In remarks made to the Turkish A Haber TV, Ibrahim Kalin said orders to set up new committees to tackle the Syrian crisis were issued following the meeting between President Recep Tayyip Erdogan and his Russian counterpart Vladimir Putin in St. Petersburg.
"The presidents [of Russia and Turkey] gave an order yesterday [Tuesday] to set up again a trilateral mechanism, which would comprise of committees with representatives of intelligence, military and diplomatic representatives from each side.
"I think the committee will go to Moscow today [Wednesday] night. The first meeting will be tomorrow [Thursday]," Kalin said.
The spokesman said Turkey and Russia have opened a new chapter following the meeting between Erdogan and Putin in St. Petersburg.
. . . . .
"We have opened a new chapter. This unwelcome incident had upset us. It was said [on Tuesday that both countries would remain] in close cooperation for avoiding such incidents.
"In this context, our General Staff and Russian General Staff have set up a direct line again," Kalin said.
He also said the Russian Chief of General Staff Valery Gerasimov had also attended the meeting between Erdogan and Putin. "The chief of general staffs of our two countries are in very close cooperation."
Radio Free Europe/Radio Liberty, a propaganda outlet of the United States government even reported on the warming of relations between Russia and Turkey, going so far as to claim that the two countries share opinions on the need for a ceasefire in Syria and a political solution to the crisis. The agency stated,
Turkish Foreign Minister Mevlut Cavusoglu said on August 10 that Ankara and Moscow share similar views on the need for a cease-fire in Syria, the provision of humanitarian aid, and a political solution to end the Syrian war.
He said Turkey and Russia are building a "strong mechanism" for cooperation on Syria.
These recent developments (a greater trend toward Russia and continued shaky relations with Europe and the United States) tend to lend credence to claims by those suggesting that the coup was initiated by West (the United States in particular) as a response to Turkey’s recent warming of relations with Russia. These individuals claim that the U.S., in fear that they were losing an ally and useful pawn in the war against Syria to Russia, attempted to overthrow Erdogan and replace him with a more amenable government or, at the very least, frighten Erdogan into playing ball.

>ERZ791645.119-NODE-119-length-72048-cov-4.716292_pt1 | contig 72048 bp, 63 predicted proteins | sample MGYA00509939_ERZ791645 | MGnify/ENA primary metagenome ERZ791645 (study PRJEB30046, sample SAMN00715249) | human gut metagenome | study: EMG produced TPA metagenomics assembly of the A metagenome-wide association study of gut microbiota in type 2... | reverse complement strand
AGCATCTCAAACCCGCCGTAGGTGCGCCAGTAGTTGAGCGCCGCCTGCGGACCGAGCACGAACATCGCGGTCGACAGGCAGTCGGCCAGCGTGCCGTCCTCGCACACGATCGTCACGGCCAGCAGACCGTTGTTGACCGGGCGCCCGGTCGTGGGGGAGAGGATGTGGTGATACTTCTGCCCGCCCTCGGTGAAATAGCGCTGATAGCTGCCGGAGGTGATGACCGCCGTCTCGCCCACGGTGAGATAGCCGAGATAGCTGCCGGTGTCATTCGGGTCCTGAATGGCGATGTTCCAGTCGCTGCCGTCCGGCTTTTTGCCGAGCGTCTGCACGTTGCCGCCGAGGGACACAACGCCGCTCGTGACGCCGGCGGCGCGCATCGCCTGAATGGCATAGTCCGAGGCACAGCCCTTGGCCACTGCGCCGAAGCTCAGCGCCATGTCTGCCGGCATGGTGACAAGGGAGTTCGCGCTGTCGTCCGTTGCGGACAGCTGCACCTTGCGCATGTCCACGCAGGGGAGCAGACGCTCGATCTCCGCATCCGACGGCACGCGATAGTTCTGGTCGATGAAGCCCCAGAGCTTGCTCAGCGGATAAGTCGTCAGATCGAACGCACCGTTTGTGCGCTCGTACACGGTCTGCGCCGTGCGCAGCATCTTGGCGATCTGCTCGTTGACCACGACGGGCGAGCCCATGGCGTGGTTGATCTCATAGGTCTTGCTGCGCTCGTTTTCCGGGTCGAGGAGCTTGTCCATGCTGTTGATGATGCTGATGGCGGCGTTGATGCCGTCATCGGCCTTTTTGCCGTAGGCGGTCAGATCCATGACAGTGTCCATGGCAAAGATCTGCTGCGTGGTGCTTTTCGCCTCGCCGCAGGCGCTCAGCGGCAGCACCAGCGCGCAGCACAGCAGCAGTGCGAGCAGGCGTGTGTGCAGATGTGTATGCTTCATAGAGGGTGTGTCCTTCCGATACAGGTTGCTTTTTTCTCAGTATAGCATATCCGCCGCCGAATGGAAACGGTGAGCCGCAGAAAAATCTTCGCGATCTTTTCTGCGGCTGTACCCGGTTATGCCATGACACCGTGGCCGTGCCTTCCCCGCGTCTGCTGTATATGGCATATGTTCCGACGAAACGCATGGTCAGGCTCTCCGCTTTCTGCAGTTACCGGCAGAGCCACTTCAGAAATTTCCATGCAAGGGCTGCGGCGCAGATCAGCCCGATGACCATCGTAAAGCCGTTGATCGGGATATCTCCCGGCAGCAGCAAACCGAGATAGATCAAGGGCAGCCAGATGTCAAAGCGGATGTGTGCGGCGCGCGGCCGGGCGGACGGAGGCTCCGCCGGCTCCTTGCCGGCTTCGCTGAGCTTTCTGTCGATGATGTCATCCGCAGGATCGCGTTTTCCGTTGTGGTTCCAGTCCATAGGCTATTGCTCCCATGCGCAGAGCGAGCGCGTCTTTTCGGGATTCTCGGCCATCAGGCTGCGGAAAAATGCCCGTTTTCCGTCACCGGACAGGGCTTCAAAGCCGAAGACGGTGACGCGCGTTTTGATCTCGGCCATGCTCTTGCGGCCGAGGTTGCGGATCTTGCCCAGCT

One such individual is researcher and analyst, Mimi al-Laham (aka Syrian Girl, Partisan Girl). She says,
“I don’t believe it [the coup] is [an inside job], the man had to go on FaceTime to tell his people to come out in the streets and protest, it was quite humiliating! The reason I don’t believe it was, it’s because a few days before the coup, about 4 days, Turkey started making statements that they were sorry for shooting down the Russian jet, and they wanted to re-affirm their alliance with Russia, and they wanted to get closer to their regional allies. This was like a few days or weeks after Brexit. Basically, the EU wasn’t the same EU anymore.. and the Turkey wasn’t desperate to join it any-more, so Turkey decided to maybe come up with a different Foreign Policy, and Turkey is also unhappy with the agenda to create a Kurdish state in Syria, because that is going to create a Kurdish state in Turkey as well, and of-course, it is going to displace the Christian and Syrian population in Syria as a result, but I guess those people don’t matter, as long as the agenda is pushed.
But, Erdogan is / has been a criminal for the last 4 years, and there is no doubt that he has supported terrorism up until this day, but, he is not the biggest criminal: the biggest criminals were his puppet masters which were in the White House, because, obviously, those people are far more powerful, and those people – there is a lot of indication that it was actually the CIA that was behind it. There were reports that came out that Russia actually tipped off the Turks : the leader behind the coup is in Washington, and Washington has refused to extradite him.
If you look at the Media, the Main Stream Media, for some reason, even though we have been calling Erdogan a terrorist supporter for ages, only now have they decided: “Yep! Oh yea, yea, he is a terrorist supporter.”